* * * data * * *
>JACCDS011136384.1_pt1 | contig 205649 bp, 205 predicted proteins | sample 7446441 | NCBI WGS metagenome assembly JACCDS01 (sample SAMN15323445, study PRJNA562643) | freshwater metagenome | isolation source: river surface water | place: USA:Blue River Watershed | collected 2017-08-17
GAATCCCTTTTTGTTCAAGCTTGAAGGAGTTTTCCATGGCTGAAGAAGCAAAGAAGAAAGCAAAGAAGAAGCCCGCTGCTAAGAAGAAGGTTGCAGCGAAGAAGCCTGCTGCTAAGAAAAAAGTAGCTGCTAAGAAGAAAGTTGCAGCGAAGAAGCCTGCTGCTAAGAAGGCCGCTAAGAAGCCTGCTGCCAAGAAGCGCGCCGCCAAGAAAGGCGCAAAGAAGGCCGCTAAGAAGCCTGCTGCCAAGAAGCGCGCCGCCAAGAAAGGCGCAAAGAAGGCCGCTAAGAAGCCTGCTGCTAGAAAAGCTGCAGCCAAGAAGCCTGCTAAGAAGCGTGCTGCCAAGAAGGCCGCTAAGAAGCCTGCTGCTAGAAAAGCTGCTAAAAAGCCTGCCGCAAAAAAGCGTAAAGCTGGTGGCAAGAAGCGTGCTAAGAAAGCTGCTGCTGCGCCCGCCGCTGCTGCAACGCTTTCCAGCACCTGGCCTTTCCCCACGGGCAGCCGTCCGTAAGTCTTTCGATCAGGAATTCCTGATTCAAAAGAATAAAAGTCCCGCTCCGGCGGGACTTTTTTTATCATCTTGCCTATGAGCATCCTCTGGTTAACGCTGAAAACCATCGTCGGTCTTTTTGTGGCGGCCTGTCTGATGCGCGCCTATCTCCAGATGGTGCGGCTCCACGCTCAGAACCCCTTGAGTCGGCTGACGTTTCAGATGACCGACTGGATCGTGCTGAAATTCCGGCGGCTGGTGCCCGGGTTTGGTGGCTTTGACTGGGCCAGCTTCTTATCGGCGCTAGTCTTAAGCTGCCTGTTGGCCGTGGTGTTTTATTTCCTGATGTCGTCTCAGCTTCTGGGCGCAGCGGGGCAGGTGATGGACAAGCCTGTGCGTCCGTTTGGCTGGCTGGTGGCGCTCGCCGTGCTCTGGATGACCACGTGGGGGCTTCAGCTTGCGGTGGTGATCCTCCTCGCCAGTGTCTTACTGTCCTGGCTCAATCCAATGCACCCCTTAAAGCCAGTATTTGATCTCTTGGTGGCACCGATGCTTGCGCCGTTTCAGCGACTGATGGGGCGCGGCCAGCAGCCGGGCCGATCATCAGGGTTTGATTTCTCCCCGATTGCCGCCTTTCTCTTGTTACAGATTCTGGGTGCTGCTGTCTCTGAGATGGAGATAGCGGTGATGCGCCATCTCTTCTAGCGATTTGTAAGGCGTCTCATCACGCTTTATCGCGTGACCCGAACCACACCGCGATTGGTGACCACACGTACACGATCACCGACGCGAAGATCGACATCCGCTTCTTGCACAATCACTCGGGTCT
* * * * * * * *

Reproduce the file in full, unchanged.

>JACCDS011136384.1_pt1 | contig 205649 bp, 205 predicted proteins | sample 7446441 | NCBI WGS metagenome assembly JACCDS01 (sample SAMN15323445, study PRJNA562643) | freshwater metagenome | isolation source: river surface water | place: USA:Blue River Watershed | collected 2017-08-17
GAATCCCTTTTTGTTCAAGCTTGAAGGAGTTTTCCATGGCTGAAGAAGCAAAGAAGAAAGCAAAGAAGAAGCCCGCTGCTAAGAAGAAGGTTGCAGCGAAGAAGCCTGCTGCTAAGAAAAAAGTAGCTGCTAAGAAGAAAGTTGCAGCGAAGAAGCCTGCTGCTAAGAAGGCCGCTAAGAAGCCTGCTGCCAAGAAGCGCGCCGCCAAGAAAGGCGCAAAGAAGGCCGCTAAGAAGCCTGCTGCCAAGAAGCGCGCCGCCAAGAAAGGCGCAAAGAAGGCCGCTAAGAAGCCTGCTGCTAGAAAAGCTGCAGCCAAGAAGCCTGCTAAGAAGCGTGCTGCCAAGAAGGCCGCTAAGAAGCCTGCTGCTAGAAAAGCTGCTAAAAAGCCTGCCGCAAAAAAGCGTAAAGCTGGTGGCAAGAAGCGTGCTAAGAAAGCTGCTGCTGCGCCCGCCGCTGCTGCAACGCTTTCCAGCACCTGGCCTTTCCCCACGGGCAGCCGTCCGTAAGTCTTTCGATCAGGAATTCCTGATTCAAAAGAATAAAAGTCCCGCTCCGGCGGGACTTTTTTTATCATCTTGCCTATGAGCATCCTCTGGTTAACGCTGAAAACCATCGTCGGTCTTTTTGTGGCGGCCTGTCTGATGCGCGCCTATCTCCAGATGGTGCGGCTCCACGCTCAGAACCCCTTGAGTCGGCTGACGTTTCAGATGACCGACTGGATCGTGCTGAAATTCCGGCGGCTGGTGCCCGGGTTTGGTGGCTTTGACTGGGCCAGCTTCTTATCGGCGCTAGTCTTAAGCTGCCTGTTGGCCGTGGTGTTTTATTTCCTGATGTCGTCTCAGCTTCTGGGCGCAGCGGGGCAGGTGATGGACAAGCCTGTGCGTCCGTTTGGCTGGCTGGTGGCGCTCGCCGTGCTCTGGATGACCACGTGGGGGCTTCAGCTTGCGGTGGTGATCCTCCTCGCCAGTGTCTTACTGTCCTGGCTCAATCCAATGCACCCCTTAAAGCCAGTATTTGATCTCTTGGTGGCACCGATGCTTGCGCCGTTTCAGCGACTGATGGGGCGCGGCCAGCAGCCGGGCCGATCATCAGGGTTTGATTTCTCCCCGATTGCCGCCTTTCTCTTGTTACAGATTCTGGGTGCTGCTGTCTCTGAGATGGAGATAGCGGTGATGCGCCATCTCTTCTAGCGATTTGTAAGGCGTCTCATCACGCTTTATCGCGTGACCCGAACCACACCGCGATTGGTGACCACACGTACACGATCACCGACGCGAAGATCGACATCCGCTTCTTGCACAATCACTCGGGTCT